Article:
Cartoon and Illustration

Your Portfolio and You: Part 5 Sequential

I’ve been warning you all along we were going to get to this point.  A “sequential” portfolio is very different from almost every other type of portfolio in that it’s about telling a story, not about how pretty the pictures are (though that can be part of it).

We’ve talked about delivery.  Sure, we can dicker about whether or not you’re going to be presenting the thing as a series of originals, printed pages, or digitally–but when it comes to sequential art all that becomes secondary (or maybe even tertiary).

What matters with sequential art is telling the story, and doing so quickly!  And I mean quickly.

I didn’t get this for a long time. The fact is, I have made a lot of mistakes along the way, and probably will continue to make mistakes in the future–but I’m learning.  Hopefully someone out there reading this may glean something from my mistakes.

And I’m not claiming I picked this all up on my own.  Got a lot of this advice from friends, and it finally started to sink in a few years ago.

So here we go:

Keep it short!  Three to five pages of continuity will do the trick.  If you put in more than that you’re wasting the time of the editor or art director (as well as wasting potential follow-up material that you’ll likely want to send them later.)

Be Dynamic!  For pete’s sake, this is comics.  The reason that super heroes, zombies, ninjas, and the like abound in comics is that they tend to look really good on the page.  There’s a place for “sitting room drama” but thus far that genre has not found a solid niche in the world of comics.

Keep it simple.  By this I mean that presenting just pencil samples (if that’s what you’re going for) is probably enough for most industry insiders.  If you feel you have to show them pencils, inks, and colors to convince them you’re capable then you probably aren’t that sure of your abilities.  (And if they’re asking you to demonstrate all three then they’re probably not that certain of your abilities either–or just killing time.  If they think you’re a great penciler then they aren’t going to ask you to jump through hoops, but rather are going to be doing their best to sign you up.)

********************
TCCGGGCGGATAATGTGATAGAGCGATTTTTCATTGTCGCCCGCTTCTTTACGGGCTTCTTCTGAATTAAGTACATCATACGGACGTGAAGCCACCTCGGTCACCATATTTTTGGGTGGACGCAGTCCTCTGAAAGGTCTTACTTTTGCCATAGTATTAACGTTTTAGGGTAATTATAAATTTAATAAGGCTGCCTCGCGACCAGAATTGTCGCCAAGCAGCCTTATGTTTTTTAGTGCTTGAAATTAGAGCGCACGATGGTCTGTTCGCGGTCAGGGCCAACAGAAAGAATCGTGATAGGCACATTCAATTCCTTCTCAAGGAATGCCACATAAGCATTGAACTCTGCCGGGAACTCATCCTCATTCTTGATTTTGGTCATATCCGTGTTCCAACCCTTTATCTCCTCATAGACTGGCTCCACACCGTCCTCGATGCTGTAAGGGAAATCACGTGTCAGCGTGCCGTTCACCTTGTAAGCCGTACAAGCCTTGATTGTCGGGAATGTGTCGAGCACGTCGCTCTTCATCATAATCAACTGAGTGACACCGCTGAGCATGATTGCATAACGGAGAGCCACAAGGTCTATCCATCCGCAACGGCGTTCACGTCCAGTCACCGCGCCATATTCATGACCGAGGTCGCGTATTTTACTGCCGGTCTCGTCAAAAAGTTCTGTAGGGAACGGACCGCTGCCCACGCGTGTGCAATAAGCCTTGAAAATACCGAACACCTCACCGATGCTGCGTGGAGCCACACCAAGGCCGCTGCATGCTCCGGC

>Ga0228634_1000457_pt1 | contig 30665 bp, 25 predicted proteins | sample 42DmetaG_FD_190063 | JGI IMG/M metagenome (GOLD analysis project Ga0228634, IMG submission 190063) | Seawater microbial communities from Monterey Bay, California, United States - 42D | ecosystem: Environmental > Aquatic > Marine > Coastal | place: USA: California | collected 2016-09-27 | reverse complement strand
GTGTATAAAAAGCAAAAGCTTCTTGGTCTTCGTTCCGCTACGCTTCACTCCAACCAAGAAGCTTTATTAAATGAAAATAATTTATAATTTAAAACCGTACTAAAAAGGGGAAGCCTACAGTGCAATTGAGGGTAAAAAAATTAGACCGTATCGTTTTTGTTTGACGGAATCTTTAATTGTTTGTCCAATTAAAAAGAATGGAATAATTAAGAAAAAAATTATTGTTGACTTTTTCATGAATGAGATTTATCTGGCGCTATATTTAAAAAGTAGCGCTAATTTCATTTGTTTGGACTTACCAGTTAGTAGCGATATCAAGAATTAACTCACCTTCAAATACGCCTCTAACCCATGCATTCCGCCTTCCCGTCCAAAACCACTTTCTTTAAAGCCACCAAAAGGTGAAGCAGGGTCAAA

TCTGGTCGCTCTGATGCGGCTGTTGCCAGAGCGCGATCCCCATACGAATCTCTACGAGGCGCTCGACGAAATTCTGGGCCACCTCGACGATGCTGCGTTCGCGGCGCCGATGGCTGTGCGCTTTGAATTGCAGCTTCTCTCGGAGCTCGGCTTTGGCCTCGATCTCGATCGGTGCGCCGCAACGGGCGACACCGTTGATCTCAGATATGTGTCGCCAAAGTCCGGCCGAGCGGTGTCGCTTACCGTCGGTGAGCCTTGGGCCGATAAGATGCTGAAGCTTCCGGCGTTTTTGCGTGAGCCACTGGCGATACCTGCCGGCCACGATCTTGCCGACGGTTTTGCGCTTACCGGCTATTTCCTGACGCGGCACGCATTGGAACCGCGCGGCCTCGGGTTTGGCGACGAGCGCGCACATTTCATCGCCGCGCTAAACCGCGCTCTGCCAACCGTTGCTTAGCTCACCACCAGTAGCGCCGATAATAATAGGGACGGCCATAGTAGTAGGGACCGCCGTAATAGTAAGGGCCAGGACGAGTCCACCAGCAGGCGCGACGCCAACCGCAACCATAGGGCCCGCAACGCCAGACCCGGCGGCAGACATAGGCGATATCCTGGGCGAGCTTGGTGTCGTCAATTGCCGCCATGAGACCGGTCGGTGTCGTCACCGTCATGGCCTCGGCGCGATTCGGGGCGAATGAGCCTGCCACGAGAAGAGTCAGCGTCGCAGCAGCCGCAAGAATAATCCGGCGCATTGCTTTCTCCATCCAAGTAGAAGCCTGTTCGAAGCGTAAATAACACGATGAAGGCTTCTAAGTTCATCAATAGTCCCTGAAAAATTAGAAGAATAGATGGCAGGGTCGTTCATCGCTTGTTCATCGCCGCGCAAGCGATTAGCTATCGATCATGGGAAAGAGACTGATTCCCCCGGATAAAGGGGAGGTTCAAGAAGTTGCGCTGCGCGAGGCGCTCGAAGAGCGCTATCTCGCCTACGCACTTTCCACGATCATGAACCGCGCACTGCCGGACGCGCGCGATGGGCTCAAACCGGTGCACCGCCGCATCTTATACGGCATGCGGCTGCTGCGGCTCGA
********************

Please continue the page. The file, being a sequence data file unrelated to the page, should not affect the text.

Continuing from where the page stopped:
Keep it neat.  Actually we dealt with this one before in all those other posts I wrote.  It should go without saying, but if you can’t present a neat portfolio to the buyer you’re just saying (without words) that you’re disorganized and probably incapable of staying focused, meeting deadlines, sticking to scripts, turning in vouchers, and a world of other business practices that publishers are expecting freelancers to engage in–besides simply being able to draw.

Okay, that’s what you present.  As for how you get to that point–well, you don’t do it like I used to try to do it.  That is, you don’t set out to draw ONLY the 3-5 pages that will impress.

I used to try and either dream up a twenty+ page story and then think I could do a really good job if I spent all my time drawing only the best pages in the middle.  It doesn’t work that way.  It never did when I was starting out, and it still doesn’t work that way now, some thirty years later.

There is such a thing as “creative momentum”.  I find that if I draw the entire twenty+ page story that somewhere in the middle there will be a few rare gems.  Not that all the rest of the pages stink, but there’s always some little glitch on a page that I find in review. And it’s almost always something that I know will actually get worse if I keep fiddling with it.  So it’s a matter of finding the pages with the least glitches.

Then it’s a matter of finding 3-5 pages that work in a sequence from start to finish; a clear little bit of story that makes sense visually even though there are no word balloons or captions to indicate what’s going on within the story.

But the point is, I’d never have that 3-5 pages of “rare gems” if I hadn’t drawn the whole twenty+ pages to start with.  That’s the advantage of having assignments to work on in the first place.

I know, it’s a Catch-22 situation for the young artist.  How can you get assignments without good samples, and how can you get good samples without assignments?  I get that.  The trick is you have to create your own assignments.  Or work for peanuts–or for nothing–in order to have the experience under your belt that leads to good samples.

It’s a sliding scale too.  “Good samples” in the eyes of one editor may be barely passable (or worse, complete garbage) in the eyes of another.  But this is where we find ourselves in the world, and also how we find our voice in our chosen field.

The practical application I can explain to you:  3-5 pages of dynamic work, presented simply and neatly.

What the creative content of those pages will be like is left entirely up to you.





Cartoon and Illustration

Your Portfolio and You (Part One of Many)

As promised, today I’m going to begin a series on putting together a portfolio.

Now right out of the gate I’m going to get some nay-sayers who are going to argue that, “portfolios are a thing of the past–it’s all on the internet now!  And who needs to show samples anyway?  I’m just going to take my work to the people and be a success!”